My patients with health problems of the nervous system commonly have stress.
They want to know: “Can the stress going on in my life right now make my (medical) symptoms worse?” My answer is always affirmative.
This is why:
The “stress” response is a basic, ancient function that is wired into the human nervous system. It functions to allow our bodies to respond to serious physical or mental threats to our well-being. This response is related to what is known as the “fight-or-flight” response. This means that the nervous system is hard wired to get us out of danger and protect our body and mind.
Unfortunately, if we experience constant turmoil or when we are forced to deal with unhealthy surroundings, our experiences can create a chronic “stress” response that can unfortunately become an every day experience. What happens then is that acute stress and more commonly chronic stress can lead into medical illness including hypertension, depression, anxiety sleep disorders, and chronic pain.
Stress can impair your brain and nervous system because of those “flight-or-fight” chemical signals that change the way in which those neurons connect with each other. When this happens, your health and medical condition may flair-up or decline and cause serious disability at work and at home.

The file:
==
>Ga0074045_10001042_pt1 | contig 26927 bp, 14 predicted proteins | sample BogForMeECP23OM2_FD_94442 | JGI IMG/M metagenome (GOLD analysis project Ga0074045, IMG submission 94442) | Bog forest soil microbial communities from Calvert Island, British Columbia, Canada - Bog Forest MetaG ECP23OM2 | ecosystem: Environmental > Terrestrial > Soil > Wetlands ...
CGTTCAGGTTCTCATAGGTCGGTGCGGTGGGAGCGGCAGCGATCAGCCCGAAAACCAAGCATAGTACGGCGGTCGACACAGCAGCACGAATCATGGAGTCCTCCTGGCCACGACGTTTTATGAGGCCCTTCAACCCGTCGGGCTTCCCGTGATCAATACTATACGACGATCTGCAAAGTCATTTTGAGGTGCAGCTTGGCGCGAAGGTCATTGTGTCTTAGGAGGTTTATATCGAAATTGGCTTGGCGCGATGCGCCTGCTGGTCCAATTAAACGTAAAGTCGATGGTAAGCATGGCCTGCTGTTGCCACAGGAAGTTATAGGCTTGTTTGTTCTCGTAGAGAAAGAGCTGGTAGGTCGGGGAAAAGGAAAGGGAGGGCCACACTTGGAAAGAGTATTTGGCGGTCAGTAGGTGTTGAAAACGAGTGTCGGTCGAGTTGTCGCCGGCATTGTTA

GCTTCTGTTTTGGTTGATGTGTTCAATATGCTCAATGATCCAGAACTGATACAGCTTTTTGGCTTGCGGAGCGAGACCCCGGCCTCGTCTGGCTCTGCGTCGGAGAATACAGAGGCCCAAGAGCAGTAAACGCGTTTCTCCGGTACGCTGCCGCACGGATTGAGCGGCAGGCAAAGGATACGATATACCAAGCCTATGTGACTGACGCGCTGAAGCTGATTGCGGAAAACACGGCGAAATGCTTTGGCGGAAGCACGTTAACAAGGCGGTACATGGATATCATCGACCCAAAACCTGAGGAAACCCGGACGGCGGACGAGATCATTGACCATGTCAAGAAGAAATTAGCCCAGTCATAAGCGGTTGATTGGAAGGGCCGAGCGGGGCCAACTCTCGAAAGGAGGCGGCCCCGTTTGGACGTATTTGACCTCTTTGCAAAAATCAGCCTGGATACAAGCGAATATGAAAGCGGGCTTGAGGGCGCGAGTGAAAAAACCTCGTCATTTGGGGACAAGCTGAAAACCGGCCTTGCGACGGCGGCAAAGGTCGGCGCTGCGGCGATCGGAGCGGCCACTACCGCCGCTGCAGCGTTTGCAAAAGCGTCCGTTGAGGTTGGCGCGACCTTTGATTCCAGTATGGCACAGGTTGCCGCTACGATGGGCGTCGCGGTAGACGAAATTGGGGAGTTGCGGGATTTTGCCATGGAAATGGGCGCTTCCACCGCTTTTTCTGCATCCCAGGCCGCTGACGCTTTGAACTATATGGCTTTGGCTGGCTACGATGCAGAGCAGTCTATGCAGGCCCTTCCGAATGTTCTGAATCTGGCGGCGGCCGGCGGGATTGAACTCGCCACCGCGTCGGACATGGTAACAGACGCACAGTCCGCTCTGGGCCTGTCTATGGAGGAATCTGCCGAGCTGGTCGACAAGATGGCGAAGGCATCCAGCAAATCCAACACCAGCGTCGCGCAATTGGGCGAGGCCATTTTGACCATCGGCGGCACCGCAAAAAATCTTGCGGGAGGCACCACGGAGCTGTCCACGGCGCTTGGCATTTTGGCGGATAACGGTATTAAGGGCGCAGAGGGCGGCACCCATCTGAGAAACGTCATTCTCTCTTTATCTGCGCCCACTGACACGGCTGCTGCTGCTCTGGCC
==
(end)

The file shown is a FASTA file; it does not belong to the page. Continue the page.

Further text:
The good news is: your emotional responses and how you think about information can modulate your body’s response and adverse impact from stress.
How does stress affect our nervous system?
Our study of neuroscience gives us medical proof that stress in fact damages your nervous system from the inside out. Stress often comes hand and hand with anxiety, worry, fear and uneasiness about our inability to control our external environment.
A single stressor, or a stressful event commonly is associated with physical signs such as neck tension, headaches, and insomnia. More concerning physical symptoms of stress and anxiety include tremors, depression, dizzy spells, fainting and stomach problems.
Fortunately, there are clinically proven methods to manage your own brain and nervous system responses to help with external events that cause your body’s stress response.
I find it helpful for my patients to know that stress can impair the nervous system. One of the goals of Your Brain Doctor is to inform you about how neurological symptoms from stress can pose a danger to health, as well as to help you reduce the risks of stress.
Your Brain Doctor can provide the knowledge and guidance you need to get on the path to fixing the problem and or relieving your symptoms.
This may include :
- Working on your sleep schedule
- Changing your diet
- Helping you incorporate exercise into your daily routine
- Understanding how pharmacological therapy and or alternative medicine techniques may help
Are you ready for your plan?